This column will appear in the Kent-Ravenna Record Courier on Sunday June 19, 2005
This year there are real, physical issues for the humans on Planet Earth. We hear hints of them when our mainstream media can tear itself away from runaway brides and the gong-show in Rome, where old men in red dresses and lacy rochets fiddle around with edicts about sex and sin while AIDS smolders, populations explode, and fossil fuels burn steadily worldwide.
This decade has brought a new reality of terror, torture, and high-tech war, all obscured by secrecy, forgeries, lies, distorting frames and red-herrings that serve the purposes of Power and Money. The Newsweek/ Koran-flushing story was a massive conflagration that effectively bedazzled everyone into disregarding fundamental questions of torture. (Even this paragraph is more about the abuses of communication than about the abuses of real flesh-and-blood human beings.)
This new millennium, hailed as the dawn of a golden future, is suddenly facing the sunset of the oil that sustains Western economies and lifestyles. And while fossil fuel supplies dwindle, human population and per capita consumption of hydrocarbon fuels are growing rapidly, spawning vast carbon dioxide emissions that are warming our planet by disrupting the atmospheric and oceanic systems that regulate our planet’s climate.
This week global warming is again in headlines. A White House aide resigned after charges that he changed federal science reports to downplay the effects of greenhouse gasses to global warming. The US contribution of CO2 was updated: each US citizen’s share of the national total CO2 releases is about 6 tons/year. For comparison, each citizen of India accounts for about 0.3 ton/year.
Dire forecasts are being made. In "The Long Emergency "James Howard Kunstler predicts that both American society and the global consumer economy will crash as cheap energy disappears, and that it is already too late to mend our ways: "It is no exaggeration to state that reliable supplies of cheap oil and natural gas underlie everything we identify as the necessities of modern life – ... central heating, air conditioning, cars, airplanes, electric lights, inexpensive clothing, recorded music, movies, hip-replacement surgery, national defense -- you name it." (read http://www.commondreams.org/views05/0413-28.htm )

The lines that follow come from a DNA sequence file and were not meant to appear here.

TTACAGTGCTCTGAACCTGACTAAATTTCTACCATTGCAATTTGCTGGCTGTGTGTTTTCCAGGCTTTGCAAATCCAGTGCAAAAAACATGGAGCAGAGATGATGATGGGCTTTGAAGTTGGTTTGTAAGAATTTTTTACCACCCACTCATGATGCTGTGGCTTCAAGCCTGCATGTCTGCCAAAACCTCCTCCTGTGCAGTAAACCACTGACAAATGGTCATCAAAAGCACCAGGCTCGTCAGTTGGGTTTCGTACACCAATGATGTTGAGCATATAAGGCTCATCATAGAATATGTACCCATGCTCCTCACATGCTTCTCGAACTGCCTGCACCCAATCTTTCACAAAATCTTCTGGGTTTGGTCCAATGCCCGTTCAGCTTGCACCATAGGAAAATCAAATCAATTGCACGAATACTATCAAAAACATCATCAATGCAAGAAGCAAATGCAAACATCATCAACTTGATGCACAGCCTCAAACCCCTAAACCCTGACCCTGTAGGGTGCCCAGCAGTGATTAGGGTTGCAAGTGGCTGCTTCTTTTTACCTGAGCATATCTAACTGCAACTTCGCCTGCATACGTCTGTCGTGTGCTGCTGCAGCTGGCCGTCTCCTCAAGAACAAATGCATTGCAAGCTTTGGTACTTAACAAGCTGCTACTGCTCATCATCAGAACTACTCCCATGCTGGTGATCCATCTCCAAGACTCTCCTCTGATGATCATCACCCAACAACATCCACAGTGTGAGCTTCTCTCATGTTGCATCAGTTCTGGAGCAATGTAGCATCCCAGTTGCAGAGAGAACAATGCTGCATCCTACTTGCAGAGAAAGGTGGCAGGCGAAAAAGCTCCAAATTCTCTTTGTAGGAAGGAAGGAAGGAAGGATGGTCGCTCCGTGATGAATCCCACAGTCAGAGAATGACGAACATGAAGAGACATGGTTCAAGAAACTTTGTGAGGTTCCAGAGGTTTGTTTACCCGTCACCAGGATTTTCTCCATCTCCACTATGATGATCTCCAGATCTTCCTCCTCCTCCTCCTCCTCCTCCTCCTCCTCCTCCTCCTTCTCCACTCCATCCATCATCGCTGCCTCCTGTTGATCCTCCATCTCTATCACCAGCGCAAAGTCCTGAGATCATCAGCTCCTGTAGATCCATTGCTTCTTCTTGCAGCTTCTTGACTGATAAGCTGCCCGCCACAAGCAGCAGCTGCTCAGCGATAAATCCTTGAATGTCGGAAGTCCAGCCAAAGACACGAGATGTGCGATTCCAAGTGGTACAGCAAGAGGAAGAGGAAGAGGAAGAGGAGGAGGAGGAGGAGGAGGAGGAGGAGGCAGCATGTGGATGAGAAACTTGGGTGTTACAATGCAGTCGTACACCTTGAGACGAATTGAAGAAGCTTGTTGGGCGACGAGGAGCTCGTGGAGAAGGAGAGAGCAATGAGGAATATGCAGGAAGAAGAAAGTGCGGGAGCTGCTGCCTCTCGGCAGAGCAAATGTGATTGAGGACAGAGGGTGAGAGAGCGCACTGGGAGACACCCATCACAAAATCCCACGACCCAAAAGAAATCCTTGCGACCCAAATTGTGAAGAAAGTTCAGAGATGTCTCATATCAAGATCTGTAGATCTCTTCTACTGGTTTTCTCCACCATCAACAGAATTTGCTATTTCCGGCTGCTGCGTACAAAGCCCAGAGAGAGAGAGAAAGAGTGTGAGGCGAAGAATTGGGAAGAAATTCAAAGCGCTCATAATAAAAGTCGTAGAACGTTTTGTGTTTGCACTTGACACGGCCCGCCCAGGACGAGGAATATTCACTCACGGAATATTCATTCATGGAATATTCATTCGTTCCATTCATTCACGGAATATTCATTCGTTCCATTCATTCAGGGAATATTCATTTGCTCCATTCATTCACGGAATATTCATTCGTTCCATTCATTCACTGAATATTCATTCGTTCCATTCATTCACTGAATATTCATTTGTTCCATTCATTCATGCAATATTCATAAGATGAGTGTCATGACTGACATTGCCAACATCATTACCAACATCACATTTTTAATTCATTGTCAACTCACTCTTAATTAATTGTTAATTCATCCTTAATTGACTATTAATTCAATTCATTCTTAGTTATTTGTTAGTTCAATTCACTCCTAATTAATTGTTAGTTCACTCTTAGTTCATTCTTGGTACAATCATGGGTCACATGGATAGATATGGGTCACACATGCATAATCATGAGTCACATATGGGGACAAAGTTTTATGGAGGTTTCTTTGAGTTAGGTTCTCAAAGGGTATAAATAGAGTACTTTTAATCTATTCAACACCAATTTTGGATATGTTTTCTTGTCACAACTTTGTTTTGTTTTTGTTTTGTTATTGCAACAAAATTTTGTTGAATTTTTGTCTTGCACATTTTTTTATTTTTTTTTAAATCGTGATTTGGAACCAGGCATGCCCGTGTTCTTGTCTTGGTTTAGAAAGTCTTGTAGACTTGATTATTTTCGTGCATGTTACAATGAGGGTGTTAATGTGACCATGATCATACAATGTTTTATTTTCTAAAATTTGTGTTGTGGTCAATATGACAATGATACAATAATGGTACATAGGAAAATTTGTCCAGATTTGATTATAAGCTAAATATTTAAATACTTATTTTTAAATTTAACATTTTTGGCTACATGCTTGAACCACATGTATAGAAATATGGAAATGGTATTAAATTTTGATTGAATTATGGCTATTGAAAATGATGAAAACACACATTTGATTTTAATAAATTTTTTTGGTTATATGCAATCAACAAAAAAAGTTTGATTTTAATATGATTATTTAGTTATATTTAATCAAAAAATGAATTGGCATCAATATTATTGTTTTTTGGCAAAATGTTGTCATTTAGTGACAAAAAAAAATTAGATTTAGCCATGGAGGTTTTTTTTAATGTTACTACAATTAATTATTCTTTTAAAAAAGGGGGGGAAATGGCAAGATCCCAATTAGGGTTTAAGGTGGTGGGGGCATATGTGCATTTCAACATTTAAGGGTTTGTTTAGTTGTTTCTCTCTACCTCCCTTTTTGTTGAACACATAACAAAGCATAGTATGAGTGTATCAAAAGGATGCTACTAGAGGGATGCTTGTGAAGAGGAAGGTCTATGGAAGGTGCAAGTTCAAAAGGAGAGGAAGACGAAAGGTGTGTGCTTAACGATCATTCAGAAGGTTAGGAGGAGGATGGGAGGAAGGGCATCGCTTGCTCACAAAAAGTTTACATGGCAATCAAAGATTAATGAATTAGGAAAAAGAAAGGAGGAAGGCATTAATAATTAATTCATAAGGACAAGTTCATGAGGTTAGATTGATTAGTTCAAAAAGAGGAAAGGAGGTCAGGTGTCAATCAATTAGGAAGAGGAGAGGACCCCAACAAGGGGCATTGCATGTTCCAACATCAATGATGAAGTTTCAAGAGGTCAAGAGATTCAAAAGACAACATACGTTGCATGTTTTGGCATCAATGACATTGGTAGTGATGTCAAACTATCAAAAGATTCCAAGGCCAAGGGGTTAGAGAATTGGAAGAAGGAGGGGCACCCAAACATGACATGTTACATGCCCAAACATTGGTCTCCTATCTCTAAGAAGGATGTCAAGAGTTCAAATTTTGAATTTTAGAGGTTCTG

Jared Diamond, in "Collapse", postulates four reasons why societies or civilizations collapse: environmental destruction, climate change, increase in hostilities, and decrease in friendly relations. And he adds a fifth, overarching reason: failing to address any of the first four.
Meanwhile President Bush fancies that "clean nukes" and soy biodiesel fuel will solve all our problems, and the punditocracy dismisses environmentalists and anti-globalizationists as "people with the right moral fervor and ethical viewpoint" but "a knee-jerk antipathy to capitalism" (Jeffrey Sachs)
We have a big problem: civilization is being physically crunched between not enough energy and too much CO2. The more we burn hydrocarbon fuels, the worse it is for life on earth. This energy-carbon crunch won’t be well addressed by throwing money at it – neither taxpayers’ money nor private capital. In fact, any money thrown at it will come out of public pockets either as rate-payers for fuel and power, or as taxpayers, – or it will come from Social Security to pay for tax breaks for the wealthy.